Background: Chronic motor cortex stimulation (MCS) has been used to treat medically refractory neuropathic pain over the past 20 years. We investigated this procedure using a prospective multicentre randomized blinded crossover trial. Methods: Twelve subjects with three different neuropathic pain syndromes had placement of MCS systems after which they were randomized to receive low (“subtherapeutic”) or high (“therapeutic”) stimulation for 12 weeks, followed by a crossover to the other treatment group for 12 weeks. The primary outcome measure was the pain visual analogue scale (VAS). Secondary outcome measures included McGill Pain Questionnaire (MPQ), Beck Depression Inventory-II, medication log, work status, global impression of change, and SF-36 quality of life scale. Results: The trial was halted early due to lack of efficacy. One subject withdrew early due to protocol violation and five subjects withdrew early due to transient adverse events. Six subjects with upper extremity pain completed the study. There was no significant change in VAS with low or high stimulation and no significant improvement in any of the outcome measures from low to high stimulation. SF-36 role physical and mental health scores were worse with high compared to low stimulation (p=0.024, p=0.005). Conclusions: We failed to show that MCS is an effective treatment for refractory upper extremity neuropathic pain and suggest that previous studies may have been skewed by placebo effects, or ours by nocebo. We suggest that a healthy degree of skepticism is warranted when considering this invasive therapy for upper extremity pain syndromes.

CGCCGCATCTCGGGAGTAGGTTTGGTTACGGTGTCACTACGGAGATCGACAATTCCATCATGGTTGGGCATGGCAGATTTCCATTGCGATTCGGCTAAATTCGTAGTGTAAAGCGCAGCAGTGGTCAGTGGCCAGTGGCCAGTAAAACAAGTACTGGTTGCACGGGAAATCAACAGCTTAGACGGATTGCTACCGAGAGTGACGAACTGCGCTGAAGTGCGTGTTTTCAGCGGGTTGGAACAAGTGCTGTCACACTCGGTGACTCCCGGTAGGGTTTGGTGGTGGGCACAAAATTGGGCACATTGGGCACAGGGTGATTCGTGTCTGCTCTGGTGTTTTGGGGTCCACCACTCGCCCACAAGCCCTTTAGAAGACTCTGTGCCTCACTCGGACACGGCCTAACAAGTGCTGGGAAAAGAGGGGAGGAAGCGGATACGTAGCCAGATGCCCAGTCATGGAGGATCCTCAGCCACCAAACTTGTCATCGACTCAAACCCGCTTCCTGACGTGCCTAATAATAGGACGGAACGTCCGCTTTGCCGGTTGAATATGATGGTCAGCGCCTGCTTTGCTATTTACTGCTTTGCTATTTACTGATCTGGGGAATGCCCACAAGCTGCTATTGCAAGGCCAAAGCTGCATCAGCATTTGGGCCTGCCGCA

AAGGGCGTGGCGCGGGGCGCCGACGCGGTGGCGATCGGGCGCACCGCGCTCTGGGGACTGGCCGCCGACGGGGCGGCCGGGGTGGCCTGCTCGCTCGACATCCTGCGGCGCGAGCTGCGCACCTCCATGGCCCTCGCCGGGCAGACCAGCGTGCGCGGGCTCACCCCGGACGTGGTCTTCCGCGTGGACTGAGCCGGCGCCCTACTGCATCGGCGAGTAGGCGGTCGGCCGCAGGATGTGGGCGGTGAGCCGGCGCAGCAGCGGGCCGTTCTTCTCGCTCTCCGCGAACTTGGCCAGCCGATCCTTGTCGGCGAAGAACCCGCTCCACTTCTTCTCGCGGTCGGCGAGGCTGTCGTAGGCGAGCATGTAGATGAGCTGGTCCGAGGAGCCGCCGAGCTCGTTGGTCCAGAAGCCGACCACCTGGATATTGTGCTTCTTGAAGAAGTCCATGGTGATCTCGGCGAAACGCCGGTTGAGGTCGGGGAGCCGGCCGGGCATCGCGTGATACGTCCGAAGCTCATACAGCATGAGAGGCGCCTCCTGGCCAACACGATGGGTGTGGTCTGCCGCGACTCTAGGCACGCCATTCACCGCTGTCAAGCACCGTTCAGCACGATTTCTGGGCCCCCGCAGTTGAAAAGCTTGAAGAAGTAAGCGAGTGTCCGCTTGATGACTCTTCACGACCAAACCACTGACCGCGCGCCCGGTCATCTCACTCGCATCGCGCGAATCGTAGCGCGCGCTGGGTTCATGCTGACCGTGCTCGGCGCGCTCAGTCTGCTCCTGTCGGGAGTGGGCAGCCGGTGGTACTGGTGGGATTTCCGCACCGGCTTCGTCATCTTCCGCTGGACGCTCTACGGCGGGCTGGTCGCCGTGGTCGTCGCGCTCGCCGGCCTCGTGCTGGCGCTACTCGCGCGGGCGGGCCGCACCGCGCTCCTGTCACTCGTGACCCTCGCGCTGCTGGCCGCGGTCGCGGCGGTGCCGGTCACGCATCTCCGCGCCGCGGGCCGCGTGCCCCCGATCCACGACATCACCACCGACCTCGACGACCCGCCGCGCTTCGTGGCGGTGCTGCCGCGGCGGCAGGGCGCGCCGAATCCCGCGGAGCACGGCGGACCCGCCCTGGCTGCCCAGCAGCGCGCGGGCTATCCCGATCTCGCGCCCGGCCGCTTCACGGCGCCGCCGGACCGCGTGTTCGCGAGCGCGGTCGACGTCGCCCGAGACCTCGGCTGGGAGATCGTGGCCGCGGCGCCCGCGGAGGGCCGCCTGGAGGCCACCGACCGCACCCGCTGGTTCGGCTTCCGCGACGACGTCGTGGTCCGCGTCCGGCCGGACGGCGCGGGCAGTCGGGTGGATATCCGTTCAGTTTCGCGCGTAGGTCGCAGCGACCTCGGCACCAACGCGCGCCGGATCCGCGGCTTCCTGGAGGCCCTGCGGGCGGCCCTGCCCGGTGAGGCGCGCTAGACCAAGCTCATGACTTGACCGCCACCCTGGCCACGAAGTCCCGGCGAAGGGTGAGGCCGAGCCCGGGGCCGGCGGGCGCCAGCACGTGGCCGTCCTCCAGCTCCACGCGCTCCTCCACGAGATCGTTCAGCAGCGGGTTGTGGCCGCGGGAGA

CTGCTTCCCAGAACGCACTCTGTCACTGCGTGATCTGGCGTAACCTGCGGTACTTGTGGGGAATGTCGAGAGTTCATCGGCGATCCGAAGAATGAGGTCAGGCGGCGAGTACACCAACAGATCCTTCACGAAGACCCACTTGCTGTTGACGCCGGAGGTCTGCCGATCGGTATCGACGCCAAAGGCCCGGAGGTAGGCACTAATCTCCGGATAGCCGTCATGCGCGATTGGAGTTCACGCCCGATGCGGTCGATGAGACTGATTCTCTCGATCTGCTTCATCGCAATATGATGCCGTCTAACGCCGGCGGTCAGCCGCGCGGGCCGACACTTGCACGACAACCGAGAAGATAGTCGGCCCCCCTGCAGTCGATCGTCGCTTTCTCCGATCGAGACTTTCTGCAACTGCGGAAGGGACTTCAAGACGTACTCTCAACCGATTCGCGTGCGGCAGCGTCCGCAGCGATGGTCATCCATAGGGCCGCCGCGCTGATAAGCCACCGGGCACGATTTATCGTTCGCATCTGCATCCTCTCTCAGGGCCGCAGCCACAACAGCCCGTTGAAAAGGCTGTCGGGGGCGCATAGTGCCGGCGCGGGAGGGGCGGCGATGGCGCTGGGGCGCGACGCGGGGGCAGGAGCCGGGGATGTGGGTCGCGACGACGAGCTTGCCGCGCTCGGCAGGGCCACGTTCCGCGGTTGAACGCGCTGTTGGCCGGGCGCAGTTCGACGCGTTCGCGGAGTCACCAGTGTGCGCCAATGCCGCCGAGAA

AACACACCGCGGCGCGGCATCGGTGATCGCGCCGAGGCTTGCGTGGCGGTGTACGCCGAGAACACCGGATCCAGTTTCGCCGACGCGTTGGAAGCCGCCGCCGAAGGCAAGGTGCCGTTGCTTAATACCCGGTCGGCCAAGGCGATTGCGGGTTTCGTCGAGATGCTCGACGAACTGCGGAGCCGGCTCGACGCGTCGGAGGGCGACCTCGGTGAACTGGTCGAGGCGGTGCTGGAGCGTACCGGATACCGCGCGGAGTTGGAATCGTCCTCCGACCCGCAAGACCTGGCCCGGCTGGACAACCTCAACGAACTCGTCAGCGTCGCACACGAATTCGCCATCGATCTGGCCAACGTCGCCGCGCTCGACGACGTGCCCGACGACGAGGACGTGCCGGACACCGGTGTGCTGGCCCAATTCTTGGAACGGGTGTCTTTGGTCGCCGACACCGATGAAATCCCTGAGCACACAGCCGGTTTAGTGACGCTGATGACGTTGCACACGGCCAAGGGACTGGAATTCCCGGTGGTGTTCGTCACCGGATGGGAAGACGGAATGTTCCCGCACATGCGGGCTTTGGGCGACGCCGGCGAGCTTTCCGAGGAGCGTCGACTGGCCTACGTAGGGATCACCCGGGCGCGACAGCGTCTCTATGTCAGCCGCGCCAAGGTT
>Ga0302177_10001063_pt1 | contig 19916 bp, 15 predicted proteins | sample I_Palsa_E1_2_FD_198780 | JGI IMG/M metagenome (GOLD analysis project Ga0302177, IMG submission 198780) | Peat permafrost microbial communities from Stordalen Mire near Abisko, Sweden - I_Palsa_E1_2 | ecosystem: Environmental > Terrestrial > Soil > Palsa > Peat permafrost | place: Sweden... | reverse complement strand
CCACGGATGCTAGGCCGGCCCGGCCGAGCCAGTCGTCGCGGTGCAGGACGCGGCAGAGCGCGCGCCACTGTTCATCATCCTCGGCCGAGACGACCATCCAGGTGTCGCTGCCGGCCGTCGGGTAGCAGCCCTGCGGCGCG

To systematically summarise the peer-reviewed literature relating to the aetiology, clinical presentation, investigation and treatment of geniculate neuralgia.
Articles published in English between 1932 and 2012, identified using Medline, Embase and Cochrane databases.
The search terms ‘geniculate neuralgia’, ‘nervus intermedius neuralgia’, ‘facial pain’, ‘otalgia’ and ‘neuralgia’ were used to identify relevant papers.